Beyond Pens and Paper
An Introduction to My Inquiry
Students face a variety of constraints in accessing curriculum. Teachers are often faced with time constraints, and student difference can seemingly create barriers to teaching and learning in diverse classrooms. If we reposition difference as natural and useful, as opposed to problematic and in need of remediation, these same differences can instigate the kind of creativity and imaginative curricular design that leads to inclusivity in classrooms.
I work in a D75 school, where all students in the school have been labeled as having a Learning Disability, Emotional and Behavioral Disorder, or a combination of the two. Students at my school have faced massive barriers in access to the curriculum in part as a result of these labels, including lowered expectations and unimaginative curriculum design.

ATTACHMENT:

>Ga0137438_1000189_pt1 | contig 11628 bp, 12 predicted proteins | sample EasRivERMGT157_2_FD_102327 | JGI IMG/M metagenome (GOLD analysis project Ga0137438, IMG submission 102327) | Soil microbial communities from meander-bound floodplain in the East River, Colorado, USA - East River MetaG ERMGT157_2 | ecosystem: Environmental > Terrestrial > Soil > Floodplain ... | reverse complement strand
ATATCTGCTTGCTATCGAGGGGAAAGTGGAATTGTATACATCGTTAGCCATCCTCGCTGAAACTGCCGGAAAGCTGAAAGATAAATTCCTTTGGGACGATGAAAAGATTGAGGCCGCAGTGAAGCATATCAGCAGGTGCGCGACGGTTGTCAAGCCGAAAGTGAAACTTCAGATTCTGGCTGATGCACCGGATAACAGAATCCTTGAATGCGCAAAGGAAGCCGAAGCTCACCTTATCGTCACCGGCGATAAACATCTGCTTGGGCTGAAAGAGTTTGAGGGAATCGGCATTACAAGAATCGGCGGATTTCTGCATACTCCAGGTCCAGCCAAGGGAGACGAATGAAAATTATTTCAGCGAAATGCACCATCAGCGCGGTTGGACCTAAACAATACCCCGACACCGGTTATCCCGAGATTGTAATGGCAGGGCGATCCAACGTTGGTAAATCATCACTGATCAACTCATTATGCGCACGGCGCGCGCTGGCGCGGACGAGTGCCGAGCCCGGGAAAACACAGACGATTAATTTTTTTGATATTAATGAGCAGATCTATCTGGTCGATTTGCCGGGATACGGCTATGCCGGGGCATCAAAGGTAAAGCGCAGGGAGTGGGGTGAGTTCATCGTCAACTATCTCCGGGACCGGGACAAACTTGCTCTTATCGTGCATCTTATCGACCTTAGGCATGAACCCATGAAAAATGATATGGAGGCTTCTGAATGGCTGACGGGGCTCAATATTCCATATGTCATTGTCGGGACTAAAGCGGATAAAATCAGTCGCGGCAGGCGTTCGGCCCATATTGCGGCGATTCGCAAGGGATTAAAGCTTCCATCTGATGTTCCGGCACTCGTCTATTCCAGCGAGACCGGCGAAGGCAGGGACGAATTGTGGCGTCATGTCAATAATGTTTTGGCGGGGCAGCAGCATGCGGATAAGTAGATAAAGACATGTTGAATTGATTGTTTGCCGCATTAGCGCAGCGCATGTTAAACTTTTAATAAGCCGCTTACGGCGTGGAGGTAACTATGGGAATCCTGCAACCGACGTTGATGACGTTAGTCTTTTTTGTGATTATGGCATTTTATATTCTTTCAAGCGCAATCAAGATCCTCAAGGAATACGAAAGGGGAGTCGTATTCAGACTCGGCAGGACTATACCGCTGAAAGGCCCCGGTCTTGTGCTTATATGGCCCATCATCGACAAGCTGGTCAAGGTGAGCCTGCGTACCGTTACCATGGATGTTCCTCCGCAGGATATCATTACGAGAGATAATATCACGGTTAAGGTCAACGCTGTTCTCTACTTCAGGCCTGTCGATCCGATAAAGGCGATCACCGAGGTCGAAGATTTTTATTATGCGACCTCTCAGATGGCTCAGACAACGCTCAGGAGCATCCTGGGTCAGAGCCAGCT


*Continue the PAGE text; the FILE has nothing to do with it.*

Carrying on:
Student collaboration can foster independence, high-level thinking, and provide many different learners with access to curriculum; however, it can also present new challenges in structuring a classroom. Importantly, student collaboration can provide new means of access to curriculum, homework, and classwork.
In my inquiry this year, I attempted to use student collaboration as a tool to make homework, as a component of the larger curriculum, an accessible, focused, and engaging space. By creatively using technology and attempting to structure peer supports, I found that my students were more than willing toengage, collaborate and support one another. This support and collaboration took a variety of forms. Students would sometimes engage formally, offering clear suggestions, comments or critiques. They would also engage informally using technology in discussing book preference, topics, or related ideas, and referencing one another’s work.
Each of these peer supports offered students an important point of access to school work that is too often limited to singular access and allowed for my students to engage with the curriculum and each other in a non-exclusionary way.